Angband, also known by its translation 'Iron Prison', was the ancient fortress of Melkor under the Iron Mountains before the First Age, and from which he tried to subjugate Arda. It was destroyed at the conclusion of the War of Wrath. [1]

Description Edit


Map of Northern Lands and the location of Angband

Angband was a primarily subterranean stronghold under the three volcanic mountains of Thangorodrim, the largest mountains in Middle-earth. Before the Great Gate, there was a somber court area flanked by frightening cliffs and walled by the towers of a great battlement. Through the gate, there was a long great tunnel leading to a 'labyrinthine pyramid' of stairs to corridors, tunnels, and smithy chambers. A tall chimney went from Morgoth's gigantic blast furnaces and smithies, up through the mountain to the smokey towers of Thangorodrim. There were also many tunnels leading to the slave quarters or vaults. At the foundation of Angband was the entrance to Morgoth's throne room in the Nethermost Hall.[1] There were also mines within Angband that extended deeper than Morgoth's throne room.[2]

History Edit

Melkor originally built Angband to guard against a possible attack from Aman by the Valar, and placed it under the command of Sauron. However, at the initiation of the War of Powers, the assault of the Valar leveled Angband without much difficulty, and forced Melkor to flee to his primary stronghold of Utumno. However, Angband's underground vaults and caverns were left relatively intact after the Valar's onslaught, as they were in great haste to capture Melkor for the sake of keeping the newly-awakened Elves safe. After Melkor's defeat at Utumno, the Balrogs came to Angband and went into hibernation in its ruined foundations. Eventually, the Orcs began to multiply in great numbers in Angband's ruins, and soon made their way south into Beleriand, threatening the Dwarves and Thingol's kingdom. It is possible that Sauron remained in the ruins of Angband with the Balrogs, as he had presumably been commanding the fortress when it was attacked. However, it is not certain where Sauron dwelt during Melkor's imprisonment. After three ages, Melkor was released, destroyed the Two Trees of Valinor, stole the Silmarils and escaped from Aman.

After fleeing, Melkor, now named Morgoth by his enemies, returned to Middle-earth and re-delved the ruins of Angband, raising the volcanic peaks of Thangorodrim over it. These peaks were created from the slag and rubble caused by the re-delving of the fortress, and as such, it is likely that the rebuilt Angband extended for a considerably greater distance underground than its original incarnation. From his dark throne in the Nethermost Hall, Morgoth directed the war against the Ñoldor who had returned from the West, and all the Free Peoples that supported them in Beleriand. Ultimately, he achieved complete victory over them. At the end of the First Age, the Valar took pity on the Ñoldor and instigated the War of Wrath, which not only utterly destroyed Angband but broke most of northern Middle-earth so throughly that it sank beneath the ocean.[2]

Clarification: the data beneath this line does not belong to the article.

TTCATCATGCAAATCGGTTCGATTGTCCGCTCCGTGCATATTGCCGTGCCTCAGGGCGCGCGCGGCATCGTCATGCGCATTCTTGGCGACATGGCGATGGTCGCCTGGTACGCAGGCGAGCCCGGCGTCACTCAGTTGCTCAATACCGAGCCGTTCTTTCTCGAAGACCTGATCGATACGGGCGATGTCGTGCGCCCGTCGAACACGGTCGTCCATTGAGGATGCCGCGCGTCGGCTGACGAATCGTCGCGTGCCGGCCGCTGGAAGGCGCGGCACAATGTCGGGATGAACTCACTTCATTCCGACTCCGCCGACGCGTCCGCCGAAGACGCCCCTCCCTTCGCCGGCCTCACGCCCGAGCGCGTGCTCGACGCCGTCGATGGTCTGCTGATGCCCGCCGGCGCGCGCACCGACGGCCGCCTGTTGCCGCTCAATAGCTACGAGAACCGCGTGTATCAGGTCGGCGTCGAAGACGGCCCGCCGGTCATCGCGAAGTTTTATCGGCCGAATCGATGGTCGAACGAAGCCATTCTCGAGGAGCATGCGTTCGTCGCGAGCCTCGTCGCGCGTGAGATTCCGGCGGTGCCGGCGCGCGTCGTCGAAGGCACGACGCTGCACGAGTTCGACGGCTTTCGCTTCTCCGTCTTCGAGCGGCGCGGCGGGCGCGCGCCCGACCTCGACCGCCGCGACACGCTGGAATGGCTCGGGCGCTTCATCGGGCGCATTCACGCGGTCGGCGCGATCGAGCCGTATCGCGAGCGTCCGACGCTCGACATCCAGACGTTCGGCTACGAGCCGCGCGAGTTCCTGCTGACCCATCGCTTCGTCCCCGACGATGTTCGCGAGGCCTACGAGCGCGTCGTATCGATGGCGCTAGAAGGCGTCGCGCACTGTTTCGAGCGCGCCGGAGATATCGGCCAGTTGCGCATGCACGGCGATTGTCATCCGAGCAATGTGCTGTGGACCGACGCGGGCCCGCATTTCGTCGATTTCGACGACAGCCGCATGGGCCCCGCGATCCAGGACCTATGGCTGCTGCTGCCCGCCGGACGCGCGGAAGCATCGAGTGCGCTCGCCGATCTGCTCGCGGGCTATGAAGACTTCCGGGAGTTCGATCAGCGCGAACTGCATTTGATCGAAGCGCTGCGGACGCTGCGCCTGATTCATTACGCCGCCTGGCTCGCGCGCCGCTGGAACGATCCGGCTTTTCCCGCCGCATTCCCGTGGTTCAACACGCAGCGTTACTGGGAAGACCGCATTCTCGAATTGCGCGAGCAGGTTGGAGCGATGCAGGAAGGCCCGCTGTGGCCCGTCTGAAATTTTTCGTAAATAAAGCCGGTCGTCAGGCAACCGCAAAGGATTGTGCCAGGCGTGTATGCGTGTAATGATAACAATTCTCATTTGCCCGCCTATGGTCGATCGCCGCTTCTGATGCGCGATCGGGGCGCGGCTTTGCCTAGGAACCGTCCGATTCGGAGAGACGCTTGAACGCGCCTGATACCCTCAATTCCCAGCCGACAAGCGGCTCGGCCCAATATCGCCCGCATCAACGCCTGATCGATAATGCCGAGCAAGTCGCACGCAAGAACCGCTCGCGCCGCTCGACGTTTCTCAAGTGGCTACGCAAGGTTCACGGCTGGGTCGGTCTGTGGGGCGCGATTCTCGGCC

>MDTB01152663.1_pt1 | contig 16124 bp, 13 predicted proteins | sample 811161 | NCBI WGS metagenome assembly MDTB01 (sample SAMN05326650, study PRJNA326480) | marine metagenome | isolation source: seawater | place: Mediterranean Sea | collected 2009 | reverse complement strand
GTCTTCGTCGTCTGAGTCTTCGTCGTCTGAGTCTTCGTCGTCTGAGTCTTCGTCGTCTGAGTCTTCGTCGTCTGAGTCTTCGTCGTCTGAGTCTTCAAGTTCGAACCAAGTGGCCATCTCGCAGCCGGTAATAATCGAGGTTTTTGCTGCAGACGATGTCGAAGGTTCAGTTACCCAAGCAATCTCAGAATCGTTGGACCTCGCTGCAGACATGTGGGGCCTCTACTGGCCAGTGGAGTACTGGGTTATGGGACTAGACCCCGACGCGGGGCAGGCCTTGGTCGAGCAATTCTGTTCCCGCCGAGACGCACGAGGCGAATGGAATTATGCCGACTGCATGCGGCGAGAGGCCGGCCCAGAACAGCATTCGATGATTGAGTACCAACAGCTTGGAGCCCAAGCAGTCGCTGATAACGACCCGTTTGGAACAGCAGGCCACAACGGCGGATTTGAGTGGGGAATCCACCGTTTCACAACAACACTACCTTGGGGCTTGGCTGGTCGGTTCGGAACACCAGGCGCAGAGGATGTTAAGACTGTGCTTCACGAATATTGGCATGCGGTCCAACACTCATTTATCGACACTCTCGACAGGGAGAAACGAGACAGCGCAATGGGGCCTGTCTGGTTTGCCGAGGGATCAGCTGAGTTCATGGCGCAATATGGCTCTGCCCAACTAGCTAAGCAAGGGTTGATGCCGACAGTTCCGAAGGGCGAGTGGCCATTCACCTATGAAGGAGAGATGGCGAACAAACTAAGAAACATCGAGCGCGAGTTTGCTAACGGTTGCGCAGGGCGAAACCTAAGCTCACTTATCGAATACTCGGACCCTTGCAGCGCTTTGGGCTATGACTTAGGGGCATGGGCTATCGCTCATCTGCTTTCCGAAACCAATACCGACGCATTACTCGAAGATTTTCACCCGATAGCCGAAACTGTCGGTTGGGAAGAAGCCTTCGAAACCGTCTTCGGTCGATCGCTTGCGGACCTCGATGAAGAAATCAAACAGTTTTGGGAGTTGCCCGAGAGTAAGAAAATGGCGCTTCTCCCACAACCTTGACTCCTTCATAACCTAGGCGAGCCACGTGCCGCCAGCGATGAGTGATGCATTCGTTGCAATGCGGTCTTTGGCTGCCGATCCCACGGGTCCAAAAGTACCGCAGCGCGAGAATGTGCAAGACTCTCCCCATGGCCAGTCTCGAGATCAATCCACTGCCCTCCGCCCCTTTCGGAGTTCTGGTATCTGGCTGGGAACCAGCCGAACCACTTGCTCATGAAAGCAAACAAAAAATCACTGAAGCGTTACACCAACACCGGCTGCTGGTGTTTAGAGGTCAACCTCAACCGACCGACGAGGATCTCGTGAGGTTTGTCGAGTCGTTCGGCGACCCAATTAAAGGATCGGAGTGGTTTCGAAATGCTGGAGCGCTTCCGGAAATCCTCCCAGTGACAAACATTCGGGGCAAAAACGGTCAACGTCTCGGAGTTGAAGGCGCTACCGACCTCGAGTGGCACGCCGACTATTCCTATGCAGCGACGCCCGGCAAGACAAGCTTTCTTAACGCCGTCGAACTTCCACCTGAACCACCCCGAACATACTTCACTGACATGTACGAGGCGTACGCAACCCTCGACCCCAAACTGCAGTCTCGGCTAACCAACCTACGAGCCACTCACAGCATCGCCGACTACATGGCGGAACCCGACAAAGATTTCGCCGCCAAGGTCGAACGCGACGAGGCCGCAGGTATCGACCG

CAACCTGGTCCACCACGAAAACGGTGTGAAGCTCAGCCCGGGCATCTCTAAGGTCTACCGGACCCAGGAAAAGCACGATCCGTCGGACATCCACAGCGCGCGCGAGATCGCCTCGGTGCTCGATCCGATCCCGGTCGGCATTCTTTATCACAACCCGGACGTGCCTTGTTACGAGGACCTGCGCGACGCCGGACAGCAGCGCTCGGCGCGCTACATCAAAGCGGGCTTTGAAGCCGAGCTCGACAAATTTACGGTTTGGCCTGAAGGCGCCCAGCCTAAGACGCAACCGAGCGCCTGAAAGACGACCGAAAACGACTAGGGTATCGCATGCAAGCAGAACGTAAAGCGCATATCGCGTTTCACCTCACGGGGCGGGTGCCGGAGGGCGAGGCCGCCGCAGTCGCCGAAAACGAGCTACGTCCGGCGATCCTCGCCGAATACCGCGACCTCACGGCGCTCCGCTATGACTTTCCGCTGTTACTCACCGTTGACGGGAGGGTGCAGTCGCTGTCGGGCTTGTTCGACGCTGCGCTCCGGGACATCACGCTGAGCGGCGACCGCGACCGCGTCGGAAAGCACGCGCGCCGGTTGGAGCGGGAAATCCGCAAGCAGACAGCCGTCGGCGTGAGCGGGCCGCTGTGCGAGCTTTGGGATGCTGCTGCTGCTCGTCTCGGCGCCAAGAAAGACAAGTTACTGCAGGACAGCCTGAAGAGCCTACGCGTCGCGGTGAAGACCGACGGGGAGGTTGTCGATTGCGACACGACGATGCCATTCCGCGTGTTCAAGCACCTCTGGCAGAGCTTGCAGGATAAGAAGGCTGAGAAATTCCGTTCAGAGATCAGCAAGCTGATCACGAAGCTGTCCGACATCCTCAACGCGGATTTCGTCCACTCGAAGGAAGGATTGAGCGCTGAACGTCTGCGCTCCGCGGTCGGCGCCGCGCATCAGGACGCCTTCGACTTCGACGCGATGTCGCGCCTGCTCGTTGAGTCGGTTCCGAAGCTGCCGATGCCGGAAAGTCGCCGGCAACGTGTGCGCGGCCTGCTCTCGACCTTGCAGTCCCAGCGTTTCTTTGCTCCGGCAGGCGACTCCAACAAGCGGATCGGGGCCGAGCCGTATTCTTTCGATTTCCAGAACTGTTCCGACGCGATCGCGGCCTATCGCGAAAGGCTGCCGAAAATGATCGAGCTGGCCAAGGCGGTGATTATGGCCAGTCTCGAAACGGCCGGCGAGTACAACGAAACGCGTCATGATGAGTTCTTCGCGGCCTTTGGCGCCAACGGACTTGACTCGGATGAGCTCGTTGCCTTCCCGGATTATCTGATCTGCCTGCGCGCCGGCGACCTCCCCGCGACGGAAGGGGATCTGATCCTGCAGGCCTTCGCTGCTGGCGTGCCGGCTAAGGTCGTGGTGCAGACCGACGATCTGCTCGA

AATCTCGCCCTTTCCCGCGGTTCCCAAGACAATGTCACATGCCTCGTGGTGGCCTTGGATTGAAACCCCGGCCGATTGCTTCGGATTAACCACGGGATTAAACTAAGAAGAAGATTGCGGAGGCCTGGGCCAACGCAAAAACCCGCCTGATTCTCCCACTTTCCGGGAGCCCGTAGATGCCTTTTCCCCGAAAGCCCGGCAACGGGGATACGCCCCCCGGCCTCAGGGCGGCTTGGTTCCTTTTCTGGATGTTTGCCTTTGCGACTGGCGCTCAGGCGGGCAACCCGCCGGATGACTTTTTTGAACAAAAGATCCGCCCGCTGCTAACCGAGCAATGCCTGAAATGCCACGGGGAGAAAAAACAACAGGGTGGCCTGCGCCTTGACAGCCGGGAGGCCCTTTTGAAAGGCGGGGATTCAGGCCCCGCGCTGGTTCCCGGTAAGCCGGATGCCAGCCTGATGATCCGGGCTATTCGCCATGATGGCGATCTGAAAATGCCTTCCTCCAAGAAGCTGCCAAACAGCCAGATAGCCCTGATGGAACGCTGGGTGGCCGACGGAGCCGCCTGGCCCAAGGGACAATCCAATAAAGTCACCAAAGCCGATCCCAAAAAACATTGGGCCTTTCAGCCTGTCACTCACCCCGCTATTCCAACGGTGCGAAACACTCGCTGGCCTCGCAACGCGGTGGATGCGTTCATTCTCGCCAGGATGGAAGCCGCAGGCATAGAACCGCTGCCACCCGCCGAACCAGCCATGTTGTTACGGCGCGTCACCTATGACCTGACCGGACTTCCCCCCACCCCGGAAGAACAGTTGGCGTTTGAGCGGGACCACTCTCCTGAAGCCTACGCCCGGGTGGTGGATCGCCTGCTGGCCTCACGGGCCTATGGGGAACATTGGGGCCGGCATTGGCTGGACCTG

Earlier versions of the legendarium Edit

In earlier versions of Tolkien's mythology (see The History of Middle-earth) Angband was called Angamando, which is the Quenya form of the name.

Etymology Edit

Angband is a Sindarin word that meant 'iron prison'.[3]

See also Edit

Translations around the world Edit

Foreign Language Translated name
Amharic ዓንግባንድ
Arabic أنجباند
Armenian Անգբանդ
Belarusian Cyrillic Ангбанд
Bengali আঙ্বান্দ
Bulgarian Cyrillic Ангбанд
Catalan Àngband
Chinese (Hong Kong) 安格班 a.k.a. 鐵之牢獄
French Angband a.k.a. Enfer d'Acier
Georgian ანგბანდი
German Angband a.k.a. Eisenkerker
Greek Άνγκμπαντ
Gujarati આઙ્બન્દ
Hebrew אנגבנד
Hindi आङ्बन्द
Japanese アングバンド
Laotian າງບະນດ
Kannada ಆಂಗ್ಬ್ಯಾಂಡ್
Kazakh Ангбанд (Cyrillic) Angband (Latin)
Korean 앙반ᄃ
Kyrgyz Cyrillic Ангбанд
Macedonian Cyrillic Ангбанд
Marathi एंगबैंड
Mongolian Cyrillic Ангбанд
Nepalese यान्गब्यान्ड
Pashto آنګباند
Persian انگباند
Portuguese (Brazil) Angband a.k.a. Infernos de Ferro
Portuguese (Portugal) Angband a.k.a. Inferno de Ferro
Punjabi ਐਂਗਬੈਂਡ
Russian Ангбанд
Sanskrit आङ्बन्द्
Serbian Ангбанд (Cyrillic) Angband (Latin)
Sinhalese ආඞ්බඳ්
Slovak Angbandu
Spanish (Spain and Latin America) Angband a.k.a. Infierno de Hierro
Tajik Cyrillic Angband
Tamil அக்பாண்ட்
Telugu అంగ్బ్యాండ్
Thai อังก์บันด์
Ukrainian Cyrillic Анґбанд
Urdu انگبند
Uzbek Ангбанд (Cyrillic) Angband (Latin)
Yiddish אַנגבאַנד
Places of Middle-earth and Arda

Middle-earth Locations:


Dunland | Ithilien | Rohan | Arnor | Ettenmoors | Gondor | Lindon | Minhiriath | Rhûn | The Shire | Mordor | Harad | Forochel

Forests & Mountains:

Amon Dîn | Amon Hen | Amon Lhaw | Emyn Muil | Erebor | Fangorn Forest | High Pass | Iron Hills | Lórien | Mirkwood | Mount Doom | Old Forest | Redhorn Pass | Tower Hills | Weather Hills


Angband | Barad-dûr | Bree | Caras Galadhon | Dol Guldur | Fornost | Helm's Deep | Isengard | Minas Morgul | Minas Tirith | Orthanc | Osgiliath | Rivendell | Umbar | Utumno


Cair Andros | Gap of Rohan | Grey Havens | Buckland | Enedwaith | Dagorlad | Dead Marshes | Fords of Isen | Weathertop | Argonath

The rest of Arda:

Númenor | Dark Land | Aman (Valinor) | Tol Eressëa

References Edit

  1. 1.0 1.1 1.2 The Atlas of Middle-earth, The First Age, The Elder Days, "Thangorodrim"
  2. 2.0 2.1 The Silmarillion
  3. The Complete Guide to Middle-earth